Early adopters include Boeing, Northrop Grumman, 3M Corp., and Disney. Other customers include Caterpillar, Snap-On Tools, Eaton, and Rockwell Automation. Oetlinger is confident that the list will continue to grow, if he can get people to understand how the system works. The key is in understanding how his connectors mate the aluminum extruded parts.

Controlled Dynamics President Frank Oetlinger estimates that four Crosslink columns could safely hold 1.4 million lb.

Removable, reusable buck rivet

“When you’re sitting on an airplane in the window seat and you look out at the wing and you see all those little round things, hundreds, thousands of them, those are buck rivets,” Oetlinger explains. “Those dimples you see all over the side of a semi-trailer truck that you pass on the expressway, those are buck rivets, too.”

Buck rivets never loosen because, unlike pop rivets, they completely fill the holes into which they’re inserted. There are no gaps between the rivet and the surrounding material, so they don’t shift under dynamic conditions. They’re the preferred fastener for moving assemblies in trucks, aircraft, and trailers.

Oetlinger designed a reusable buck rivet for Crosslink that also leaves no room for movement in insertion holes.

“When you tighten it, it just becomes one piece,” Oetlinger says. “It’s stronger than a weld.”

The key difference is installation – traditional buck rivets are typically installed with an air gun and can only be used once while the reusable buck rivet installs with an Allen wrench and can be removed and reused.

Modular designs

Oetlinger’s employees at Blanking Systems Inc. use Crosslink for storage. Assembler Therese Dallgas says she loves the shelving system she uses to store her tools above her workbench.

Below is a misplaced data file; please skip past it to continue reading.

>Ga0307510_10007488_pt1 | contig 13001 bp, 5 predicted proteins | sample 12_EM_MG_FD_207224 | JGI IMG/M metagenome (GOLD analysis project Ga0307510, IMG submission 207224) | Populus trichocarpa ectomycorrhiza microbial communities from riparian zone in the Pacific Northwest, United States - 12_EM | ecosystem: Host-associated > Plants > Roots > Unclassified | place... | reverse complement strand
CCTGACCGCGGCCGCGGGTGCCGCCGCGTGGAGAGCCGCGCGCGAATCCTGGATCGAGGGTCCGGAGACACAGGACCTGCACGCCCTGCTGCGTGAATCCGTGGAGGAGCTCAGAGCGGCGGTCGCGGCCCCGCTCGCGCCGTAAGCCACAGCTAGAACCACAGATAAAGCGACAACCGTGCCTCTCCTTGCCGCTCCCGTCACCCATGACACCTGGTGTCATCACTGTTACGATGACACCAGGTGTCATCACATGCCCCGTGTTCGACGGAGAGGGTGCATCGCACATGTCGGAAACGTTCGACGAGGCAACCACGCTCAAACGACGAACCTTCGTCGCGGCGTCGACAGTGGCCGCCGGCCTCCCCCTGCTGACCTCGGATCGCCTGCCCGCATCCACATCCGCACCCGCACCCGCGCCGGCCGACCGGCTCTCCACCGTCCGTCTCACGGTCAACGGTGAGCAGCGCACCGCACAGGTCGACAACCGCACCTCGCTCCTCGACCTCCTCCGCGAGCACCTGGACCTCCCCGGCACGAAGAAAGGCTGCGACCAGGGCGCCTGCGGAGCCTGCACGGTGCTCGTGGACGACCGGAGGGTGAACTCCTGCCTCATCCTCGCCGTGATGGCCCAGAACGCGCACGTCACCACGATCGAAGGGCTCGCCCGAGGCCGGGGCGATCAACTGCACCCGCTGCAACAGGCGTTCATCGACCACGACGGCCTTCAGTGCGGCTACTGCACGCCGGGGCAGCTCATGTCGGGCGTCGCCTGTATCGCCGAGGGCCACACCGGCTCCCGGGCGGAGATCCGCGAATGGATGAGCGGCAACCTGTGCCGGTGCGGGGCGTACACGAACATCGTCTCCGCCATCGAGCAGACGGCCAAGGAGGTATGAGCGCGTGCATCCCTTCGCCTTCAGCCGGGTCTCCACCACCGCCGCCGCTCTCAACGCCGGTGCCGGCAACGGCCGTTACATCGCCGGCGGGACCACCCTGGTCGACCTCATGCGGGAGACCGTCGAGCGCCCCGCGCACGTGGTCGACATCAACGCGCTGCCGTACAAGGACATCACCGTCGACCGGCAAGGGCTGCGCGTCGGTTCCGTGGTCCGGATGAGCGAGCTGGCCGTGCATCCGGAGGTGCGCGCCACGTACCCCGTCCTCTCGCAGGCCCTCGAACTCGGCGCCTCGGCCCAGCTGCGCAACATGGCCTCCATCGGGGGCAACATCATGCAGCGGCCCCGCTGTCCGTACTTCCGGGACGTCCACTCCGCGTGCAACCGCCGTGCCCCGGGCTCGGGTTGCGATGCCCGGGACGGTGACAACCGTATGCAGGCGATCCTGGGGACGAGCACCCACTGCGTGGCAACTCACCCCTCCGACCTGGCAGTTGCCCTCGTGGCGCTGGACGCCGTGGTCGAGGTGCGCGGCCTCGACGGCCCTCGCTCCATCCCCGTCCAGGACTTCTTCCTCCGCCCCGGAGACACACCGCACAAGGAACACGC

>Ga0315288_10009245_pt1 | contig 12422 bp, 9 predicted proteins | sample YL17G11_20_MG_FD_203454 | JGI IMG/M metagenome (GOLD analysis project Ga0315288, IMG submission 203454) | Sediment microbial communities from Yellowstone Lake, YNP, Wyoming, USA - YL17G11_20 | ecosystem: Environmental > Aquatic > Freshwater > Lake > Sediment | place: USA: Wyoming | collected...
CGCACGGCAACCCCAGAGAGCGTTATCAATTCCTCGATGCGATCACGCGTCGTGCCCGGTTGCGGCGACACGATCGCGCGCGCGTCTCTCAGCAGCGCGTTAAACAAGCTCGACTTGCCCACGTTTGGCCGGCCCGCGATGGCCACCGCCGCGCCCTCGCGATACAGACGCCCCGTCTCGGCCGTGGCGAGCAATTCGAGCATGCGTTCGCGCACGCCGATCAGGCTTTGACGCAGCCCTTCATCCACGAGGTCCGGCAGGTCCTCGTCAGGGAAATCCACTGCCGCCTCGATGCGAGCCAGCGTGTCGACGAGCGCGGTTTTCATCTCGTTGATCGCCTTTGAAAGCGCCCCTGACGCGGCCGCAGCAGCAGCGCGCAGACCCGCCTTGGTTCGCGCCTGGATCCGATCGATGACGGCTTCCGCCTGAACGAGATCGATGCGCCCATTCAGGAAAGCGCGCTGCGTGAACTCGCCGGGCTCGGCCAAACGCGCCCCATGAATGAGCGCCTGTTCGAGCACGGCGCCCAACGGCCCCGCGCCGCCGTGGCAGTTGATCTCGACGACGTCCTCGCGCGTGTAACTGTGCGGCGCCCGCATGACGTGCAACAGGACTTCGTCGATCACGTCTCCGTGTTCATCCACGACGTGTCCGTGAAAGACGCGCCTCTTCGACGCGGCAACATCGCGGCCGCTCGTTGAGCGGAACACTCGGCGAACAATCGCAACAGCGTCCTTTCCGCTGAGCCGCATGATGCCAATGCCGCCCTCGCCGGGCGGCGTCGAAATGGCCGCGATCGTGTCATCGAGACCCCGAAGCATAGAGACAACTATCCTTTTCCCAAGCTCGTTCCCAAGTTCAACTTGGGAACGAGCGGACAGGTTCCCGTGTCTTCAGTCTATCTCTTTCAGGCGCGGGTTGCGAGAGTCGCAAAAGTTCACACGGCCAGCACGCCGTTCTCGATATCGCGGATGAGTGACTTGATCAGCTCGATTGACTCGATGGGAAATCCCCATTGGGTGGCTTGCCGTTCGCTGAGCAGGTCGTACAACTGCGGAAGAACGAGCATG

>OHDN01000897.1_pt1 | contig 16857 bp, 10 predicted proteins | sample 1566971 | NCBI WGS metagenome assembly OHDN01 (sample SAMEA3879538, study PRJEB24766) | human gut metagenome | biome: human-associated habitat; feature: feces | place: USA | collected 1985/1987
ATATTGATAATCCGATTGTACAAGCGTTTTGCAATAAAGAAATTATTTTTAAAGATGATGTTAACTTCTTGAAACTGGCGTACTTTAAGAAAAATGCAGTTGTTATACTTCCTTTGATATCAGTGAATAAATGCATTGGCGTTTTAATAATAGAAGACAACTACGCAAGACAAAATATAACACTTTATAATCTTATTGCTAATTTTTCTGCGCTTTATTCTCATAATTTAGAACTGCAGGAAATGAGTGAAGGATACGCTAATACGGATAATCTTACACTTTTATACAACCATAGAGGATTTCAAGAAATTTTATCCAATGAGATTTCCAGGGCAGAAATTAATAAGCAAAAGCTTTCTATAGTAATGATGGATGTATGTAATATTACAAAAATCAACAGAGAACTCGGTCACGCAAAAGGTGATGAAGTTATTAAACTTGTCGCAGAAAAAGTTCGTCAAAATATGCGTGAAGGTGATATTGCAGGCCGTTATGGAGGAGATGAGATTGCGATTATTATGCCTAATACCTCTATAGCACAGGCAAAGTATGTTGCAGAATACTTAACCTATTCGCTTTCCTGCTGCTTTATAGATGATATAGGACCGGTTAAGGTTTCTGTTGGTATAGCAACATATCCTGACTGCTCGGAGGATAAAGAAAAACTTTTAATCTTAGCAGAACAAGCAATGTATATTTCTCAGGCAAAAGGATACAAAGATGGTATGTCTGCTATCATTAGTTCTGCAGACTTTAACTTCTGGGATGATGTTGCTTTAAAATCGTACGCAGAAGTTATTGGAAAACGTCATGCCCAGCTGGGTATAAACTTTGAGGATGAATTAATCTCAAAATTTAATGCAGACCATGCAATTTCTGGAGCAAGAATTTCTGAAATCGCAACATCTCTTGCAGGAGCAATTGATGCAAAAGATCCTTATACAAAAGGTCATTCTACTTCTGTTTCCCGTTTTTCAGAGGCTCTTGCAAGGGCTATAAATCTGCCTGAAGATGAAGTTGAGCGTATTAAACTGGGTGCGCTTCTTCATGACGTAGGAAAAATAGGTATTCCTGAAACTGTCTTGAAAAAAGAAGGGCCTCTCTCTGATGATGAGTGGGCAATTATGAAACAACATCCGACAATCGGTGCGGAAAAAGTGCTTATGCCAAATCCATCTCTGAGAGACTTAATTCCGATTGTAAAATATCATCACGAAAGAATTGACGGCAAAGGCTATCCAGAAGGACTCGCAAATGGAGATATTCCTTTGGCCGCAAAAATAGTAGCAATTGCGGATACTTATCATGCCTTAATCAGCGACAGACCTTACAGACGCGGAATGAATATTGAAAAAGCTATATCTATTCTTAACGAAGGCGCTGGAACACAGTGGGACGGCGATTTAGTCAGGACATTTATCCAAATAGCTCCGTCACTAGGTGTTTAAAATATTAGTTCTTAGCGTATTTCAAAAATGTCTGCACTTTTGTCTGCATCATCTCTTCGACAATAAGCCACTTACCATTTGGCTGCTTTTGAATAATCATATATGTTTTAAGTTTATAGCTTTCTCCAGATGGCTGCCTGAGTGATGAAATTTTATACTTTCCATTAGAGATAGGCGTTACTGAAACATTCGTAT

“I can use it to assemble anything. If I want to change the layout of my shelf, I can loosen those connectors and change it,” Dallgas says. “I don’t have to get a guy to do it for me. I can put it together and it would hold a tank.”

Oetlinger adds, “Everything we do is simple and uncomplicated. When you take our parts and you put a bracket on and tighten it, it’s perfectly aligned. It locks and the bolt never comes out. It’s foolproof. Anybody can build anything.”

Amelia and the kids

The Leopard A5 main battle tank, Amelia, is named after Oetlinger’s eldest granddaughter and is frequently used to raise money for St. Jude Children’s Research Hospital. The idea came to Oetlinger when his youngest daughter, Liz, was diagnosed with cancer. Oetlinger holds an annual fundraiser, when he lets children with cancer climb on the tank and get behind the wheel. He intends to start his own foundation someday and plans to put the children’s names on the tank in the near future. Children in remission will get a star next to their names, he explains. Children who don’t win their battles with cancer “will have an angel next to theirs,” he says sadly. “3M is going to donate some tape that will stick on there forever.”

Controlled Dynamics